Life is an endless series of negotiations, small and large. Getting a great deal on a new car, talking your husband into taking a vacation, enlisting reluctant co-workers to adopt your big idea, recruiting friends to a cause — all require clever powers of persuasion. Luckily, emerging research by psychologists, economists, and other experts can arm you with the skills you need to have things your way. Here's your cheat sheet.
Win the best possible price
Use the 15-to-20 percent rule: Buyers and sellers overestimate how good a deal they're making when it comes to a home, car, or similar item, says a recent study co-authored by Richard Larrick, PhD, a business professor at Duke University. Most of the time, researchers found, each party had more wiggle room than she thought — and could've used it to save or make more money.
Your strategy: Lowball up front
If you are the buyer, offer the salesperson 15 percent to 20 percent less than what you can really afford. "That way, you'll be leaving room for concessions," Larrick says. For instance, if you absolutely can't spend more than $6,000 on a used car advertised at $7,000, try offering $5,100 (15 percent less than $6,000). Next: Explain why this price is reasonable (the car has a limited warranty or few of the extras you were hoping for). Reverse logic follows if you're the seller: Make the initial price 15 percent more than what you'd accept — if you must get $6,000 for your car, offer it for around $7,000 — and have reasons why. Remember: Set a realistic limit and have a plan B if you don't get a deal.
Get your husband to agree
Be a problem solver: Women are more deft at resolving conflict than are their husbands, according to a new study by Iowa State University psychologists. That doesn't mean you should use your skills to always get your way — instead, rely on your superior problem-solving ability to take the lead in finding areas of compromise. A good way to start: Give a minor dispute — like where to vacation — the attention it deserves and ask your spouse to do the same, advises Carnegie Mellon University economist Linda Babcock, PhD, co-author of the new book "Ask for It: How Women Can Use the Power of Negotiation to Get What They Really Want."
Your strategy: Focus on similarities
Don't just say to your husband, "I want to go to Key West" — that's an intractable position, explains Babcock. Instead, talk about what you want out of your trip ("I'd like to go sailing and spend time at the beach"). Then suggest that he do the same, and seek common ground. You may find another seaside locale that features the PGA golf course he wants to play and sun and sand. "Find a resolution in the places where your interests intersect," says Babcock.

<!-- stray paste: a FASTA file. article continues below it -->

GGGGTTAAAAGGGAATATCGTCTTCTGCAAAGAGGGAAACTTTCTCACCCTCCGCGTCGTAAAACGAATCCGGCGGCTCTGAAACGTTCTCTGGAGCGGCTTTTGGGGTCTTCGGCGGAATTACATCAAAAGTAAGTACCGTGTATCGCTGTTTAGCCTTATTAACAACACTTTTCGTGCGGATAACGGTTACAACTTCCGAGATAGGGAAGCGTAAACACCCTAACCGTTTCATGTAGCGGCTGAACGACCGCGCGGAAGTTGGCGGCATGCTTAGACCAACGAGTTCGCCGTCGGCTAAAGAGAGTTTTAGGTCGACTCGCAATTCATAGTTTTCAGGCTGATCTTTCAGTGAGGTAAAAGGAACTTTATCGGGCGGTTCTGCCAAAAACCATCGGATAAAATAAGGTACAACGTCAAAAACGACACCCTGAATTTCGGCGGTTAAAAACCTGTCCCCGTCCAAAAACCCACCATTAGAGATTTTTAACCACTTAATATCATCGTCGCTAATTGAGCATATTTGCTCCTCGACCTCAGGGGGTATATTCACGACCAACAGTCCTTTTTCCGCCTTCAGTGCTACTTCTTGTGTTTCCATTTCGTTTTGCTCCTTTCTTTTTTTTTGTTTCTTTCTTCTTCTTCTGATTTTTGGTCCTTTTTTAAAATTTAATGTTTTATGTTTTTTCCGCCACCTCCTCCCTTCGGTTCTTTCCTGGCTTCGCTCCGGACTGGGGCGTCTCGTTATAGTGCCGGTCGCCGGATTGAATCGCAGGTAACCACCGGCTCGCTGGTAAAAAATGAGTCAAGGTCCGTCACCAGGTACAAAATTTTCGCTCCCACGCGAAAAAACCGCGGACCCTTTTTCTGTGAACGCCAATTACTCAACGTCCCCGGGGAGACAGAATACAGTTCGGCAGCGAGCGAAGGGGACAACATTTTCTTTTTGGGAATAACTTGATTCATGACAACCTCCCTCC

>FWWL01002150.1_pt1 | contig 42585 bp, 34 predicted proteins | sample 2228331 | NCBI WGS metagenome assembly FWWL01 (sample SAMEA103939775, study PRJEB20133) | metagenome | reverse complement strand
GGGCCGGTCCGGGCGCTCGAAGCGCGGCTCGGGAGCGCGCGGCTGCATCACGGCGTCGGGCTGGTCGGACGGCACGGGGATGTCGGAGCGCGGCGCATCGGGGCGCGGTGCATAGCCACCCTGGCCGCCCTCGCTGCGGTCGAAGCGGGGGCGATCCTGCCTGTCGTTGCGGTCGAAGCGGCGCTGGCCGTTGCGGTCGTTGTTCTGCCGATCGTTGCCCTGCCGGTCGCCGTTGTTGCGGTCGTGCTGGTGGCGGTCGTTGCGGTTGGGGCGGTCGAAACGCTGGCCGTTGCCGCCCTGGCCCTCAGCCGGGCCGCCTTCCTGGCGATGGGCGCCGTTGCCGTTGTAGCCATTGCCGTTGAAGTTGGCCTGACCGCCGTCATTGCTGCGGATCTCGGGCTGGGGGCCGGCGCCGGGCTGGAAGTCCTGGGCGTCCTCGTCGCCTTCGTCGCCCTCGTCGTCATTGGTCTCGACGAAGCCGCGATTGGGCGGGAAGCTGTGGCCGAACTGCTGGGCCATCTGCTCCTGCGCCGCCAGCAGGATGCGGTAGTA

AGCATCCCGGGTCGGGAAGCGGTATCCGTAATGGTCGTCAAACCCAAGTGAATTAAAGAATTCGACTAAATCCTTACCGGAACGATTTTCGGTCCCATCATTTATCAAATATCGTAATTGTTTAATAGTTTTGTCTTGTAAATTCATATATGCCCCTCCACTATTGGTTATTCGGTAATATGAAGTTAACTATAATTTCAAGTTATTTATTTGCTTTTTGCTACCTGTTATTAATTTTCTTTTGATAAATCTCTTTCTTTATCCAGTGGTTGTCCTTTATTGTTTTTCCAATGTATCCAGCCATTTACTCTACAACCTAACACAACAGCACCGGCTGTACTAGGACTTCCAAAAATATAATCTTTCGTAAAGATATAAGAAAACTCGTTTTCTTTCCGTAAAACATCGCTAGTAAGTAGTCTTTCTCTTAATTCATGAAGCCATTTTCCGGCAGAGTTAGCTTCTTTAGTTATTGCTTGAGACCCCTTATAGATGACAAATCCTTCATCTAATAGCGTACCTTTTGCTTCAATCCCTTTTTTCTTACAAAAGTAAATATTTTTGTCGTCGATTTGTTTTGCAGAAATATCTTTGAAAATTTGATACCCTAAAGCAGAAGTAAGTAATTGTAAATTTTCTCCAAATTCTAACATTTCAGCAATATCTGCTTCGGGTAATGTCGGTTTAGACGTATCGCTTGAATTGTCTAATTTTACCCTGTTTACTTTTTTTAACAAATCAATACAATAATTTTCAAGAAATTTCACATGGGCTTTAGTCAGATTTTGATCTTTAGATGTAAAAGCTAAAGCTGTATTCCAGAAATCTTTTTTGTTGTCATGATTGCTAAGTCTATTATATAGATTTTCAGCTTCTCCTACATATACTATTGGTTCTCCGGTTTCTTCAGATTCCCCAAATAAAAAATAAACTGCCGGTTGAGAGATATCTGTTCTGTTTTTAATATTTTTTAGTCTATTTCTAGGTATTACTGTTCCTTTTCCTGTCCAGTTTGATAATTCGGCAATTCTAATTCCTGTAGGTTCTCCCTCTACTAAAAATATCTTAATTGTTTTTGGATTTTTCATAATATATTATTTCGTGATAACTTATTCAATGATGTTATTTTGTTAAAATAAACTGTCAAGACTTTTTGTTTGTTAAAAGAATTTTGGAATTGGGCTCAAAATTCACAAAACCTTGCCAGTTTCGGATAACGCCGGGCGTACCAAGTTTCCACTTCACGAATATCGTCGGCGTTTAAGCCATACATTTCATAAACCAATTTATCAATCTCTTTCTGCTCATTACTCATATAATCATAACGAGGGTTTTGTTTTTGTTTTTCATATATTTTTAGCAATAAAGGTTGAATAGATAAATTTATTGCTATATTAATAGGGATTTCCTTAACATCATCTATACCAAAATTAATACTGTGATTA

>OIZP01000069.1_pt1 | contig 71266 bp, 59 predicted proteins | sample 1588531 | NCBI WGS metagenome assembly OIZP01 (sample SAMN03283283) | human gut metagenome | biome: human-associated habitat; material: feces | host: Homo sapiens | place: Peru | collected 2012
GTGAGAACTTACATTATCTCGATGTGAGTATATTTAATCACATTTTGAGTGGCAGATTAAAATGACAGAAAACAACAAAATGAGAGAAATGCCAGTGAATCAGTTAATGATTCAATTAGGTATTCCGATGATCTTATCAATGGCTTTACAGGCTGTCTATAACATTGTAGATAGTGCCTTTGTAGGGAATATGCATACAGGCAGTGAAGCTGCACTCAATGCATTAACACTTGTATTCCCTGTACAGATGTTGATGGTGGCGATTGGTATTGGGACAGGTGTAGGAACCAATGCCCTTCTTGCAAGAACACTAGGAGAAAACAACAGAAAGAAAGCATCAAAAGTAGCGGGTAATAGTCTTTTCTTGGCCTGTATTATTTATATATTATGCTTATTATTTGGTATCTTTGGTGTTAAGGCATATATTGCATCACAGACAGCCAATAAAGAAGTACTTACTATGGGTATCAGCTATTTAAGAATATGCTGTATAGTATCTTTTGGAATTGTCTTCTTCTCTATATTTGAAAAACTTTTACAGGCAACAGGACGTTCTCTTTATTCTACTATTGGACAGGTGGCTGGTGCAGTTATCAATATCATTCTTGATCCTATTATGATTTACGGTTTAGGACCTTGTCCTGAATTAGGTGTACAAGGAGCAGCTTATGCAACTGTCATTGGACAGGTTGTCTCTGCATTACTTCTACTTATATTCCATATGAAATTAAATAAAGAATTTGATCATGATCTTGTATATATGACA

State your case over and over: When one person expresses an opinion repeatedly — in a friendly way — the effect is the same as several people lobbying the point, a study found. Repetition evokes a sense of familiarity, making it seem that convictions are widely shared, says study co-author Stephen Garcia, PhD, of the University of Michigan Gerald R. Ford School of Public Policy.
Your strategy: Repeat your message in their words
Before pushing an idea at work, practice mimicking your co-workers' communication styles, suggests Caroline Keating, PhD, a psychology professor at Colgate University. If your co-worker leans in slightly while talking to you, do the same, and mirror her speech pattern. "Get in sync nonverbally with the other person — it's much easier to agree with someone if you're on the same wavelength," says Keating. As you're enjoying that easy rapport, refer to your idea a few times in a positive tone. To increase the likelihood that your idea is given priority at work, Garcia suggests repeating it to key people over several days or weeks. Just do so appropriately — start with a casual e-mail before an official memo, and don't jump the office chain of command.
Recruit a friend to your cause
Make it personal: People are more receptive to an idea when it's illustrated by a good story, says Melanie Green, PhD, a psychology professor at the University of North Carolina at Chapel Hill. For instance, a University of Southern California study found those watching the TV drama "ER" were 65 percent more likely than others to eat healthfully after watching an episode featuring obese patients with hypertension.
Your strategy: Tell a tale
If you're trying to interest a friend in your favorite charity, skip the facts and figures and focus on people the organization has helped and their stories of triumph or sorrow. "Most people recognize that poverty is a problem, but when they learn about what a real person actually experiences, it runs deeper," says Green. Keep in mind, too, that real-life accounts are usually harder to dispute than a set of data.